I recently attended a very discouraging meeting with a group of dispirited school teachers. These are well-qualified and long-experienced professionals who are being forced to ignore what they know about how children learn, how children and adolescents develop, and how inspiring teachers must take the time to know students and help them learn. Instead, the teachers talked about satisfying the demands of administrators who are terrified that scores will drop further. Some of these teachers talked about being shamed by administrators if scores didn’t rise quickly enough. Teachers described implementing a curriculum mapped day by day and week by week to cover all the standards to be tested. These teachers who were well-trained in inquiry-based, progressive education theory are being told to pour in and drill the lessons according to a rigid schedule with classes at each grade level across the district covering the same material at roughly the same time. Inspiring curiosity? Sparking imaginations? Enjoying learning? The teachers at the meeting I attended described closing their classroom doors and quietly slipping in, whenever they can find a spare moment, the kind of teaching they know is so important.
As part of its annual meeting last weekend, the Network for Public Education (NPE) released a national survey of school teachers that traces the very same trends I recently heard teachers describing: “Many survey responses detailed frustrations of teachers expected to use scripted curricula and/or expected to teach directly to the test. Teachable moments are viewed as wasted time if they do not improve test scores, even when these moments are often the lessons most meaningful to students. In communities where test scores are low, test prep may be emphasized at the cost of art, music and even academic subjects like social studies and science.”
NPE’s new survey data track the impact of standardized testing on children and teachers, the implications of states’ incorporating students’ standardized test scores in teacher evaluations, and a wave of of state-demanded, rubrics-based evaluations that require teachers to spend hours documenting the standards they have taught:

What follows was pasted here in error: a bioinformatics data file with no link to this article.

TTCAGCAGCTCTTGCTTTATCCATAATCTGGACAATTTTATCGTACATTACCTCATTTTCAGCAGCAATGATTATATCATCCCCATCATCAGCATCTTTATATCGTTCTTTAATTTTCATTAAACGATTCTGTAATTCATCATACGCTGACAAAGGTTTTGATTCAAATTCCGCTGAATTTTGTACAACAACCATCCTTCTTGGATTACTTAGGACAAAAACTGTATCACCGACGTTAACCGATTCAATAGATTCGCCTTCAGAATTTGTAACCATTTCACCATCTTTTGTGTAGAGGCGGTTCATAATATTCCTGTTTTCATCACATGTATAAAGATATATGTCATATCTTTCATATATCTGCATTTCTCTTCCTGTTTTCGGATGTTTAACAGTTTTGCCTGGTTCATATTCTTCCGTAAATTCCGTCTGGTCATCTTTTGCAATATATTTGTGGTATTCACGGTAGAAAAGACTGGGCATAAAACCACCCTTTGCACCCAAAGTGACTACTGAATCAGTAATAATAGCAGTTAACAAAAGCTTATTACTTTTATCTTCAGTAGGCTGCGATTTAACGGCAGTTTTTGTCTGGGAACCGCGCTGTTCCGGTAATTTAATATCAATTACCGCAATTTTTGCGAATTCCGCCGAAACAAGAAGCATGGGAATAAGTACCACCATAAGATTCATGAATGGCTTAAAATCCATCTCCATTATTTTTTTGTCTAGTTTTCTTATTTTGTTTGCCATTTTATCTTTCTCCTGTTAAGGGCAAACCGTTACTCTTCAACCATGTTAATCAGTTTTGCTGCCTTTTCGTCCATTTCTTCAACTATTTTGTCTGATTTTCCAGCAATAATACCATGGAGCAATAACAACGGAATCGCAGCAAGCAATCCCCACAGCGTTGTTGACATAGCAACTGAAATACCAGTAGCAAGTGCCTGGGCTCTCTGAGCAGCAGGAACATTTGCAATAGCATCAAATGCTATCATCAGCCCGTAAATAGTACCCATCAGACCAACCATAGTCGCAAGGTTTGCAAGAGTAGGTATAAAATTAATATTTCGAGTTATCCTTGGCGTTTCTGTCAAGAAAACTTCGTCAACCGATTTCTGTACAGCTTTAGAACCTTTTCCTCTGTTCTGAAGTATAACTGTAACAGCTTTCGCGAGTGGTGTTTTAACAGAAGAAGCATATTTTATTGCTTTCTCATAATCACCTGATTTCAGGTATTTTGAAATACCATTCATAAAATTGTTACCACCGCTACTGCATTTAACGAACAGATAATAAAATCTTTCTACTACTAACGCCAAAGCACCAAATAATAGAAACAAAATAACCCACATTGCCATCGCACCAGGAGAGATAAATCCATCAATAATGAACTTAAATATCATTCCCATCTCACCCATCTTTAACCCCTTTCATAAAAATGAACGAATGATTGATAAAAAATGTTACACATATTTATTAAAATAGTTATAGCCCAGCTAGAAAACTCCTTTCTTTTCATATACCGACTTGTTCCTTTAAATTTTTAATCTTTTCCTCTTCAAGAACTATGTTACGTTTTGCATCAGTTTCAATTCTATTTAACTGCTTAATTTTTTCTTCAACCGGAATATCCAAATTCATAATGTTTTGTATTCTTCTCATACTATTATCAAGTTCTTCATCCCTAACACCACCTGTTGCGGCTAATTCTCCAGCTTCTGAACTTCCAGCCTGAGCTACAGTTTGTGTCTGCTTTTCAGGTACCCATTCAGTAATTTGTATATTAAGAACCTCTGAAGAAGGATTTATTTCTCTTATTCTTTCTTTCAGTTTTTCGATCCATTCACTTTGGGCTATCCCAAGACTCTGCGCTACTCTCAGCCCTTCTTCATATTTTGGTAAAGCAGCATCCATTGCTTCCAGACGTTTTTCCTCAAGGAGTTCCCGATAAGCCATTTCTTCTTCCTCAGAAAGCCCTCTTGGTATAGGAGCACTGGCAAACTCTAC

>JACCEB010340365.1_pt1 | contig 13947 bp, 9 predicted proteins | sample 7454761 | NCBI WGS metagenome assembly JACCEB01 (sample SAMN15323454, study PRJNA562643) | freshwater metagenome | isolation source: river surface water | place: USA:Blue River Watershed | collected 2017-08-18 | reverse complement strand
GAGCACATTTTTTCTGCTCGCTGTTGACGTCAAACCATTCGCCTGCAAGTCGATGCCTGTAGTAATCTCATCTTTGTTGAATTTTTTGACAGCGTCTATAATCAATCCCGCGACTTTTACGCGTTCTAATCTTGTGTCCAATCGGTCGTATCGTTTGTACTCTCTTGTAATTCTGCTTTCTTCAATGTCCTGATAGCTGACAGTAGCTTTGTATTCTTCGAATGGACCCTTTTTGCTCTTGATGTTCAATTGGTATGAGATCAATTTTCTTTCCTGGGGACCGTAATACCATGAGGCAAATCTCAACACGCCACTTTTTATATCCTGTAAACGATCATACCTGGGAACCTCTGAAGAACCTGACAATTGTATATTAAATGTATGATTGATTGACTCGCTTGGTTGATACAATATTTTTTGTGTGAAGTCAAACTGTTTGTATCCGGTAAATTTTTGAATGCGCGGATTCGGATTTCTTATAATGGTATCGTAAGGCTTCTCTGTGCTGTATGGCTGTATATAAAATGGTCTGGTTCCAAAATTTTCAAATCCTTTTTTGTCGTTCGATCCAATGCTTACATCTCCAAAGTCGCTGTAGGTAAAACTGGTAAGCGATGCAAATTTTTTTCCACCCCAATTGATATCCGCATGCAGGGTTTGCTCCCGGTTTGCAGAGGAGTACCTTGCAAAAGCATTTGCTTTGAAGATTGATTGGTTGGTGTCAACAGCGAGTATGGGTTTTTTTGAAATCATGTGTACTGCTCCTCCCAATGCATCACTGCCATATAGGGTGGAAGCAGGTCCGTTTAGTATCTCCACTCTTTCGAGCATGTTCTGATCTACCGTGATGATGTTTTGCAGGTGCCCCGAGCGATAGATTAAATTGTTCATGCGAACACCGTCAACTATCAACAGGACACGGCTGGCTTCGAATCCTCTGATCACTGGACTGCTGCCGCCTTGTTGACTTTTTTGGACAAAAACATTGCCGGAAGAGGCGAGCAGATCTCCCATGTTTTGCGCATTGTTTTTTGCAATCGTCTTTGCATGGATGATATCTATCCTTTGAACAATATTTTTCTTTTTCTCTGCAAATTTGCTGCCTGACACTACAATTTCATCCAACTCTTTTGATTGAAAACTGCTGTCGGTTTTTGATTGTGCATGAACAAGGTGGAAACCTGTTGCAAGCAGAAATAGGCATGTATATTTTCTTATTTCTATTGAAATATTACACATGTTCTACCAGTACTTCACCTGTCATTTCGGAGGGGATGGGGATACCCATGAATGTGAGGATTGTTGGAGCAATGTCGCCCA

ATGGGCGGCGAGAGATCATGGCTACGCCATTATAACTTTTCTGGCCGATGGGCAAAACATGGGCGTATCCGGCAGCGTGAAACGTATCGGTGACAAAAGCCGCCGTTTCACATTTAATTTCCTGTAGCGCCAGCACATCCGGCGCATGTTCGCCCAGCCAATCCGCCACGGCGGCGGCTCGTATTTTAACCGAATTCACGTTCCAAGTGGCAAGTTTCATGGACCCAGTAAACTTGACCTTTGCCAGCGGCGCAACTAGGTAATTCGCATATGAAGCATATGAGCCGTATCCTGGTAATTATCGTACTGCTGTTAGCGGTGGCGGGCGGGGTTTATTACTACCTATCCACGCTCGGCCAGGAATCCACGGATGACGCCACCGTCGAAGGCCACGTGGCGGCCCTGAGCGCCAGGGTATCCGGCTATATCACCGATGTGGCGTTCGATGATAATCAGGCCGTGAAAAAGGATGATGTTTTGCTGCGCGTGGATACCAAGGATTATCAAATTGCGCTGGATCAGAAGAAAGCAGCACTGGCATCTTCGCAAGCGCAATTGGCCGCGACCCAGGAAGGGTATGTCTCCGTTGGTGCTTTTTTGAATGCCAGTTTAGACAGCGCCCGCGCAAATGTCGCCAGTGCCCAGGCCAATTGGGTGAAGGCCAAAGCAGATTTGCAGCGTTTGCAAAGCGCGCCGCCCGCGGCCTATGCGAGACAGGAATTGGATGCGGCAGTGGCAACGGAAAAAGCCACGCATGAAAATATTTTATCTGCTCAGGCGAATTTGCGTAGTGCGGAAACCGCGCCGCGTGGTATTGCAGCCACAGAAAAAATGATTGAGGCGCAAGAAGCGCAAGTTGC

“Since President Barack Obama took office in 2009, most states have implemented new teacher evaluation systems that include student academic performance. (The) National Conference of State Legislatures reports that more than two-thirds of states enacted legislation to qualify for incentives offered by the U.S. Department of Education that required that standardized test scores be a significant component of teacher evaluations in order to qualify for $4.35 billion in competitive Race to the Top (RttT) grants, or a waiver from No Child Left Behind (NCLB). Forty-eight states and the District of Columbia applied for at least one round of RttT grants; 34 states and the District of Columbia received NCLB waivers.”
“Under the new teacher evaluation systems, a significant portion of evaluations is tied to multiple measures of student performance, as determined by the state or district, including statewide standardized tests and interim assessments using complex Value Added Model (VAM) formulas. The use of VAM has been highly controversial. According to statistician Henry Braun, ‘These models require data that track individual students’ academic growth over several years and different subjects in order to estimate the contributions that teachers make to that growth.'”